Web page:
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How to combat implicit bias

Change has to begin with the individual

Conventional wisdom once held that a person couldn’t racially discriminate if he or she had no overt racist feelings. Even psychologists pictured bias this way.

Not anymore.

“White supremacy and segregation are the great grandparents of implicit bias,” said Eva Paterson, the president of Equal Justice Society, an Oakland, California-based nonprofit that combats structural and unconscious bias. “From implicit bias you can [draw] a direct line … to the use of white supremacy in our country that [carries the] notion that black people are inferior. And I think most of us consciously have repudiated that, but I think that is still in our unconscious.”

Project Implicit, an organization of academic researchers in the field, has developed tests to measure different unconscious biases — gender, sexuality and religion — and race. That last test requires participants to pair pictures of black and white faces with a valuation, such as “good” or “bad.” The more strongly participants associate whiteness with positive qualities and blackness with negative qualities, the more quickly they will pair a white face with good and black face with bad, and vice versa.

Years of data now support the claim that implicit biases permeate our society, social scientists say. They predict our behavior even more than measures of our explicit beliefs and they afflict people to varying degrees.

One can, in fact, racially discriminate despite holding no overt racist feelings. It happens daily.

One study, for example, required participants to judge the performance of a college basketball player solely by listening to a radio broadcast of his game. The player was described as black to some, white to others. Those who believed the player was black graded him higher in athletic ability and basketball skill but lower in hustle and intelligence. Those believing him to be white graded the opposite.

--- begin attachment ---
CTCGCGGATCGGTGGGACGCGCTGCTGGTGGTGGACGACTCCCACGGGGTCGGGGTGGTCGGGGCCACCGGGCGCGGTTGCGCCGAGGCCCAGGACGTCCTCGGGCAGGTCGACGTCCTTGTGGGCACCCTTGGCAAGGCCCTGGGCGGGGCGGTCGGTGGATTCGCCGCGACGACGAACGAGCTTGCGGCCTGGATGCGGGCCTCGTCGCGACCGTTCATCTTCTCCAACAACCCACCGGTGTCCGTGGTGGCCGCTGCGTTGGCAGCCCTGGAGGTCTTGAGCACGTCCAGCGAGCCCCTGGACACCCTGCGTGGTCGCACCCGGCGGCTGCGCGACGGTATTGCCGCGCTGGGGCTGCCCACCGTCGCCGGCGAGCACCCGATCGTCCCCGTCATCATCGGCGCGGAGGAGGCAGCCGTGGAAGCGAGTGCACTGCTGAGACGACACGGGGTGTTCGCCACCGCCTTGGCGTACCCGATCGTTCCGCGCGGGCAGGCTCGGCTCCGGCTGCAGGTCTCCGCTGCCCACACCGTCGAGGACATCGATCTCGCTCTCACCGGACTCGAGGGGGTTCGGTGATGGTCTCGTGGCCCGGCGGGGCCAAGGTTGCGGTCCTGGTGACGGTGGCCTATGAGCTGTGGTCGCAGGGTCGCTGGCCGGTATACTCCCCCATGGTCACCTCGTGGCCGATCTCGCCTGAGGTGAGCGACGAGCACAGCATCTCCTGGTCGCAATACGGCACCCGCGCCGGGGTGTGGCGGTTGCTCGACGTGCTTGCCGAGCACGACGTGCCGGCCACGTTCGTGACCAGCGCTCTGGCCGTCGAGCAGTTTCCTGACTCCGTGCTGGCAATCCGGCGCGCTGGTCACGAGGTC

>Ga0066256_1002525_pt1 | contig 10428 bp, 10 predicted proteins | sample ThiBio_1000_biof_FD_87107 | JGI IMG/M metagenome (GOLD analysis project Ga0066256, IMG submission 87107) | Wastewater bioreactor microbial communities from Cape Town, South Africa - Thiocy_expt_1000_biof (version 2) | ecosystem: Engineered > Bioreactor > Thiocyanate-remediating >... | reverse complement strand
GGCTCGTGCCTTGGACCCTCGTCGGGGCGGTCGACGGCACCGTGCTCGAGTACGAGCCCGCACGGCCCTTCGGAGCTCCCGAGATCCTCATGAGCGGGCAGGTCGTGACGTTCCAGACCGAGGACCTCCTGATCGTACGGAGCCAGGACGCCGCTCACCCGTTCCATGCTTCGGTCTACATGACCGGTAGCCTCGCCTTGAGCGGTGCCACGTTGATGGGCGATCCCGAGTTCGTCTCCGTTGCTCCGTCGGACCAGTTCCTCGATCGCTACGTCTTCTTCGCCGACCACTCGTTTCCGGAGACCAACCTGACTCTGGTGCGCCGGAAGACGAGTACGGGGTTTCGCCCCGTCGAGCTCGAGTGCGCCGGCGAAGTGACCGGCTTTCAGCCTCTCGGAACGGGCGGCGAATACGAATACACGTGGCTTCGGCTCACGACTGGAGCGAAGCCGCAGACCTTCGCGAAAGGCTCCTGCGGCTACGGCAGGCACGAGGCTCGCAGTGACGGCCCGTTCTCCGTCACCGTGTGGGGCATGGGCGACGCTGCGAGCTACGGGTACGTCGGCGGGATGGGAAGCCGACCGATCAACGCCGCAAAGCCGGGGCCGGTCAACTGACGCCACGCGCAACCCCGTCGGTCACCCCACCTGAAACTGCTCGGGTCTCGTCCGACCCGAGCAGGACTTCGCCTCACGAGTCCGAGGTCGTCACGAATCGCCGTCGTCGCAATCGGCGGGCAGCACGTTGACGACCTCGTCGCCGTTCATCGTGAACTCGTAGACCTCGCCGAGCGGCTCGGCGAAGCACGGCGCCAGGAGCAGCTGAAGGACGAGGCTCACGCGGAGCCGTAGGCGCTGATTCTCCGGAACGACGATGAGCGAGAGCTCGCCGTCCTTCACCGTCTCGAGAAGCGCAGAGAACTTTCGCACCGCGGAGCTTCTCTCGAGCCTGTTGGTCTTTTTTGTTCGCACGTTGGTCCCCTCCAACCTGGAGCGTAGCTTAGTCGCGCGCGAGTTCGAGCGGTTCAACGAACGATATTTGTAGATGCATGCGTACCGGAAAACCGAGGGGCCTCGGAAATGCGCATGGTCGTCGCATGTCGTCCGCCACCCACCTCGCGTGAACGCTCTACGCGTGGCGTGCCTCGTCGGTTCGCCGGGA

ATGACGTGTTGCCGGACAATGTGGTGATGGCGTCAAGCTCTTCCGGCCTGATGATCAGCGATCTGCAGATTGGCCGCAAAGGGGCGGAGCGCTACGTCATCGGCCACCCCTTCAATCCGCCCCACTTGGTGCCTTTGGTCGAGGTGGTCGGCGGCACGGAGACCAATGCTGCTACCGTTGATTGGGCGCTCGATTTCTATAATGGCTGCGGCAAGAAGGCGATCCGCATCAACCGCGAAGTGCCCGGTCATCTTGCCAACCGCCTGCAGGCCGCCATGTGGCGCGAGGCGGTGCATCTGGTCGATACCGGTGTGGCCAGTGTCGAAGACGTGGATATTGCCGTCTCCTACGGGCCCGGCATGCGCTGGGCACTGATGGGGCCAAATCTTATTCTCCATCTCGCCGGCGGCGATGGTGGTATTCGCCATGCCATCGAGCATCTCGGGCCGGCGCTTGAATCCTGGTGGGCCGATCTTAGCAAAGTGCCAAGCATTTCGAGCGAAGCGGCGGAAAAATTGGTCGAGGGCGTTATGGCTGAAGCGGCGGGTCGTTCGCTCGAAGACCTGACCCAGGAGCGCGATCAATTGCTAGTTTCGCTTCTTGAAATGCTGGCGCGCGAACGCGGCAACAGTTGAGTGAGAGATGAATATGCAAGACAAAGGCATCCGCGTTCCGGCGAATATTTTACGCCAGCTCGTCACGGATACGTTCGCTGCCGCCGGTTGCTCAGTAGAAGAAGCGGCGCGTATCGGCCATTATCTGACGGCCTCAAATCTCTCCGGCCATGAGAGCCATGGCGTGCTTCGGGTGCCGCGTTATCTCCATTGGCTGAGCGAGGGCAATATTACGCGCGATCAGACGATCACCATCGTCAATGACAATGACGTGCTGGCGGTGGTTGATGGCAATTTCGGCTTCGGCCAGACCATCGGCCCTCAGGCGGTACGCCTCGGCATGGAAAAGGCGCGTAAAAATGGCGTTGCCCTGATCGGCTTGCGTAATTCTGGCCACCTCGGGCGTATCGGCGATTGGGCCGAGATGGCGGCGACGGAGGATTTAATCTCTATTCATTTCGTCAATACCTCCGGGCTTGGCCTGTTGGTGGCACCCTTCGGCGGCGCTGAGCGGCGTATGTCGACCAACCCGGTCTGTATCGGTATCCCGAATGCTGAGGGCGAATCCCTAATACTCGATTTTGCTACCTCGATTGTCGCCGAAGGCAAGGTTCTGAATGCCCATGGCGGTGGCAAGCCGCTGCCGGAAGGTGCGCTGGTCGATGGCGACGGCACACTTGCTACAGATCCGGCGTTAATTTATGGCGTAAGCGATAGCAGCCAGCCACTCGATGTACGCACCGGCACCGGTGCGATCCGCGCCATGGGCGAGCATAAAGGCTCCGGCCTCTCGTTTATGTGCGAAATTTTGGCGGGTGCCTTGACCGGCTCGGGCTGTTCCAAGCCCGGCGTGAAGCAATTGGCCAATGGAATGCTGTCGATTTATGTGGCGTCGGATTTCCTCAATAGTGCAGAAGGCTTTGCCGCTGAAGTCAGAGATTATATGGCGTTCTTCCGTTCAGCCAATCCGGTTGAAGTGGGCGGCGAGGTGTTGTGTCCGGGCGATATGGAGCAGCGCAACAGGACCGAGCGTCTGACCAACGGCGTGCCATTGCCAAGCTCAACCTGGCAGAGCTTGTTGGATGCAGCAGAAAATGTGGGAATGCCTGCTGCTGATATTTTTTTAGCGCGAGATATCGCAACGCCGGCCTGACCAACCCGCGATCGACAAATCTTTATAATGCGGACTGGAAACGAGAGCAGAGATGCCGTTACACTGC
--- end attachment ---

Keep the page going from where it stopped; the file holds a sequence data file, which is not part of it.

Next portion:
We can mitigate the effects of implicit racial biases, though. Success hinges on a person’s willingness to work at it. External pressure yields disappointing returns.

Experts encourage individuals and organizations seeking to reduce bias to undergo training. NFL folk repeat the mantra the film doesn’t lie. Maybe not. But brains do.

One strategy asks people to monitor their own and others’ stereotypical portrayals of racial groups and label them as stereotypical. If one sees a black man and figures him to be violent, for example, one should brand the reaction stereotypical. Then, evaluate how the portrayal occurred. Last, the stereotypical portrayal should be replaced with a nonstereotypical one. Instead of judging the man to be violent, for example, deem him smart. Scientists call this “stereotype replacement.”

Dedication to implementing these sorts of strategies over four to eight weeks reduces implicit bias, as measured by the Implicit Association Test, while increasing both a person’s recognition of the role discrimination plays in our society and enthusiasm for interracial contact.

Anthony Greenwald, a psychology professor at the University of Washington, said that evaluators must appreciate “their mind can work in ways that go beyond what they consciously want it to do and that it’s in their interests to understand that and take control of it in order to do their job better.”

Mark W. Bennett, a federal district court judge in Iowa, appreciates the power of implicit biases. During jury selection, he plays a 30-second black-and-white video that shows the head and shoulders of a dark-skinned black man as text appears sequentially in a column:

“Michael Conrad.

“Male. Age 28.

“Armed Robbery.

“Assault and battery.



“Apprehended August 1994 by Police Lieutenant Joseph Cruthers.”

He then stops the tape and asks prospective jurors what they think. They all respond similarly, saying how the pictured black man is evil.

He then restarts the video to reveal the last line:

“Shown here.”

The man is the arresting officer, not the criminal. In all of his years doing this, Bennett said just one person asked why you would assume the person in the picture is associated with that rap sheet.

This video starts a conversation about implicit bias that he deems necessary because, among other reasons, bias infringes upon a person’s right to a fair trial. Jurors “misconceive evidence in a light unfavorable to minorities,” Bennett said. He tells prospective jurors that everyone, including him, holds biases.

Brando Simeo Starkey is an associate editor at Andscape and the author of In Defense of Uncle Tom: Why Blacks Must Police Racial Loyalty. He crawled through a river of books and came out brilliant on the other side.